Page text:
first_imgFerry operators in Batam on average make 30 trips daily between the city and Singapore, a number that has been reduced to half today. The ferries dock at the Batam Center international port, Sekupang international port, Batu Ampar Harbour Bay, Nongsa Point Marina and Marina City.Singapore has so far detected 160 cases, of which 93 have been discharged, with no deaths. It is intensifying prevention, testing and care efforts to avoid further spread of the virus, including by restricting entry by visitors from China, South Korea, Iran and northern Italy.If the condition continues to persist, in the next one or two months ferry operators are likely to lay off some of their 1,000 workers, including ferry crews and their onshore staff.“Layoffs are within sight, although until today there has been no staff grounded or had their contract cut, but income has severely dropped,” said Asmadi.Riau Islands, with more than 1,000 islands that host the city of Batam, places second for foreign tourist arrivals, after Bali. In 2019, Riau Islands attracted 2.59 million visitors, almost half of which (47 percent) are from Singapore. China comes in second providing Riau Islands with foreign tourist arrivals, accounting for 10 percent with 260,000 people.Batam contributed almost three quarters of Riau Islands foreign tourist arrivals at 1.76 million, followed by Bintan at 575,000 and Tanjungpinang at 154,000.Read also:  More than 12,000 flights canceled in two months over virus fears, says Angkasa Pura IWith fewer people visiting Batam, workers like Melati, a therapist at First Choice spa, massage and reflexology in the dense city center of Batam, suffer the most disadvantages.“My income depends on how many customers I serve. If it continues like this it will be difficult to survive,” said Melati, who can normally handle five to six customers daily, mostly Singaporeans.Today she’s lucky to serve one customer in a day, Batam locals.Her manager Yanti Lie said the spa, massage and reflexology center has been forced to cut salaries for non-therapist employees such as herself.“We understand the situation. Our salaries were cut because there have been no customers. We have been dependent on Singaporean, Korean or Chinese tourists who enter from Singapore,” said Yanti.The massage center normally thrived on tourist groups that could visit the place bringing 30 to 50 customers at once.“Now we are really counting on the locals. Even when we give 50 percent discounts there’s just no customers,” Yanti added.Vendors at an empty Harbor Bay shopping center and international ferry port wait for customers on March 7, s visitors from Singapore are dwindling because the COVID-19 coronavirus makes them afraid of travel. The shopping center is within walking distance of the Harbor Bay International Ferry Port Batam, which takes passengers on a one-hour trip to Singapore. (JP/Fadli)There has as yet been no official data released on how severely the COVID-19 coronavirus is affecting the economy of Batam, which is supported by the manufacturing industry and tourism sectors, but there has been indication of a slowdown in the economy by way of a deflation recorded in February 2020.The Riau Islands in February saw 0.16 percent deflation on a monthly basis from January. That compares with a month-to-month nationwide inflation rate of 0.28 percent in February and also with the province’s 0.18 percent inflation recorded in January. Airplane costs, chicken and red chili prices contributed to Riau Islands’ deflation in January.Read also: Singaporean man earlier suspected of COVID-19 buried in BatamMeanwhile, the electronics manufacturing industry may well be the last line of defense, but production has been disrupted by a suspension of raw material supplies from China since January.Batam’s Batamindo Industrial Park general manager Mook Sooi Wah said half of the 68 factories in the industrial park depend on raw material from China.“There are two options to consider: first, seek supply alternatives from other countries apart from China; second, stop operations. Looking for an alternative supply is not an easy and quick task to do,” Mook told the Post.Raw materials used for production at the Batamindo Industrial Park come from various countries around the world, but China accounts for 70 percent.A source at another industrial park said Singapore’s Economic Development Board (EDB) has paid attention to Batam’s manufacturing industry situation, sending a letter to industrial parks asking for clarifications and the options being considered to tackle the issues.“Meanwhile our government has yet to reach out about the problems we’re facing amid the coronavirus,” the source told the Post.The government is to soon launch another stimulus package to ensure a smooth supply of raw materials for the country’s manufacturing sector amid the widespread impacts of the coronavirus on the global market.“About 20 to 30 percent of the raw materials for the country’s industries engaged in plastic, textile and steel production are sourced from China. For some other industries, the raw materials from China could reach 50 percent,” Sri Mulyani told the press at the Presidential Palace in Jakarta on March 4. (est)Topics : Within walking distance of the Batam Center ferry port, which connects Indonesia and Singapore through a one-hour boat ride, the Mega Mall Batam Center looks a lot quieter than usual.What used to be a view of cars competing to find parking spots is now a vacant lot. This is the most favorite stopover for Singaporeans who visit Batam to buy what they need before going back home across the Singapore Strait.However, the game changed at the end of January, when Singapore announced its first COVID-19 coronavirus case and embarked on an extensive public health emergency campaign, including travel restrictions and self-quarantine requirements after trips. Shipowner business representative Asmadi said four ferry operators serving the Batam-Singapore route have reduced their crossing numbers as only a few passengers embark. The same is apparent on ferry routes bound for Johor Bahru, Malaysia.“Normally for every trip a ferry boat carries at least 50 people, now it’s only 20 people,” Asmadi, the chairman of Indonesian National Shipowners Association’s (INSA) Batam chapter, told The Jakarta Post.“All ferry operators are reducing their trips. Operational costs are high while the numbers of passengers have dropped drastically.”Read also: Batam quarantines 15 people who had close contact with Singaporean COVID-19 patientslast_img read more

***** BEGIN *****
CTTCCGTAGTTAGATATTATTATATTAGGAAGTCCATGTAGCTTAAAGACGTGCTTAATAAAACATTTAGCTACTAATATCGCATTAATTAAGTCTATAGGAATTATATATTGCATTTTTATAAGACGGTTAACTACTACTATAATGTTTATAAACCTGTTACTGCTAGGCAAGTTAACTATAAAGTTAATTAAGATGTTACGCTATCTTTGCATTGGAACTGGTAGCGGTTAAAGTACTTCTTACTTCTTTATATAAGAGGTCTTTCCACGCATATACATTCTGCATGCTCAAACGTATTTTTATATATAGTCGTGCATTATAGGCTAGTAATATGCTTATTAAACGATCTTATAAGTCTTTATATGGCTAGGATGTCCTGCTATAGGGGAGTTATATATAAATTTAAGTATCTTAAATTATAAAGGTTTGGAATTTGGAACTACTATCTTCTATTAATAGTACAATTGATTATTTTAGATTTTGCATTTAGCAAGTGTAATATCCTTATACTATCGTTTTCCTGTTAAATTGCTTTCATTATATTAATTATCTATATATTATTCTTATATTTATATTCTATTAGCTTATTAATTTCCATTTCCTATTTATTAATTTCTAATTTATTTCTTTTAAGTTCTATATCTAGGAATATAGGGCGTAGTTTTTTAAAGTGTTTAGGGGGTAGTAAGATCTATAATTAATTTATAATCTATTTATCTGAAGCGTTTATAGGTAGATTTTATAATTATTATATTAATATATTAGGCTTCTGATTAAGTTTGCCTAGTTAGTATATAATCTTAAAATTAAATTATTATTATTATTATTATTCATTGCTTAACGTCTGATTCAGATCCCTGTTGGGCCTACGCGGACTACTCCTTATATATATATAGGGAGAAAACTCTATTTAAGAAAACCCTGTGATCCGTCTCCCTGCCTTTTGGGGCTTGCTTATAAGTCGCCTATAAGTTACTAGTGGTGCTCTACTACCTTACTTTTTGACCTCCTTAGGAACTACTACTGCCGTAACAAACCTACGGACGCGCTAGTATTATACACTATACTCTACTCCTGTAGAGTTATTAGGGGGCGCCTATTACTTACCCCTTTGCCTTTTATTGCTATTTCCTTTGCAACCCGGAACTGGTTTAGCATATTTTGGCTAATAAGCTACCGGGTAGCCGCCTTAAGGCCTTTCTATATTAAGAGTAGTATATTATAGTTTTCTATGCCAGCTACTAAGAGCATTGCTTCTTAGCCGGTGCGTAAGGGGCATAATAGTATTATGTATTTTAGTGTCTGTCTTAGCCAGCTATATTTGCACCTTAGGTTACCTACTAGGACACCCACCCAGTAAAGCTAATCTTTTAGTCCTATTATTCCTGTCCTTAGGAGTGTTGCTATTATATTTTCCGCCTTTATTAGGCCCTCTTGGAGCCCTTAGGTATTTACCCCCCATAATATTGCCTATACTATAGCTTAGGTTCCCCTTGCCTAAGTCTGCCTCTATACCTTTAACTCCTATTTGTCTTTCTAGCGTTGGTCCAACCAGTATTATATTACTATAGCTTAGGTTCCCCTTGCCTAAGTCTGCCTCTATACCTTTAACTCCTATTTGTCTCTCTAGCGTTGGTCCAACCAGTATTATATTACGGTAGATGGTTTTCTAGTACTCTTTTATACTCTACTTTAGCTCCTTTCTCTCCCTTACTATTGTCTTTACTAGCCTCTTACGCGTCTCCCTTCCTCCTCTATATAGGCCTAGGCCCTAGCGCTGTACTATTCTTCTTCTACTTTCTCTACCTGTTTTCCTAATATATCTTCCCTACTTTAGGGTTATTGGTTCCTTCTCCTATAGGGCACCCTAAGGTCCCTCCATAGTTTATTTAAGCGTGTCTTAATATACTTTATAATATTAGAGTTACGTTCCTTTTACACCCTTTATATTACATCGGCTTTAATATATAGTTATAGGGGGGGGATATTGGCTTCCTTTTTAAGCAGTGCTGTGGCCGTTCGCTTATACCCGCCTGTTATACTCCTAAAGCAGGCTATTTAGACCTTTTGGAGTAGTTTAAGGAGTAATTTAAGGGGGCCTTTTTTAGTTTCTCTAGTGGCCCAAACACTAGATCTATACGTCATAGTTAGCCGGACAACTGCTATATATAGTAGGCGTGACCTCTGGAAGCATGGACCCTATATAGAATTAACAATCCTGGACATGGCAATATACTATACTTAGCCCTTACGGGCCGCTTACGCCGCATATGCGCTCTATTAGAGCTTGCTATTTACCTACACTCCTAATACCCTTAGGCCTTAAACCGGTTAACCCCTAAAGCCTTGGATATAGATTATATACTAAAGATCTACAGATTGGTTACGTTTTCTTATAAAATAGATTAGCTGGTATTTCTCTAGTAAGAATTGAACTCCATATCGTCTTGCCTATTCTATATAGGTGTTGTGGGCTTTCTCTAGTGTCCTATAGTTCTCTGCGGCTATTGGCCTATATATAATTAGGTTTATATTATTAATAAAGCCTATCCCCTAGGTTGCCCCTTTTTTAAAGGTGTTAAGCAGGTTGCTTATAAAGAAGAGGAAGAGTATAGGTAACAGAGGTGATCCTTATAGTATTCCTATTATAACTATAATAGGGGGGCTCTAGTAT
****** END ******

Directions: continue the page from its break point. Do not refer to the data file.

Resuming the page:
Japan says Olympics on track as Abe, Trump hold talks on coronavirus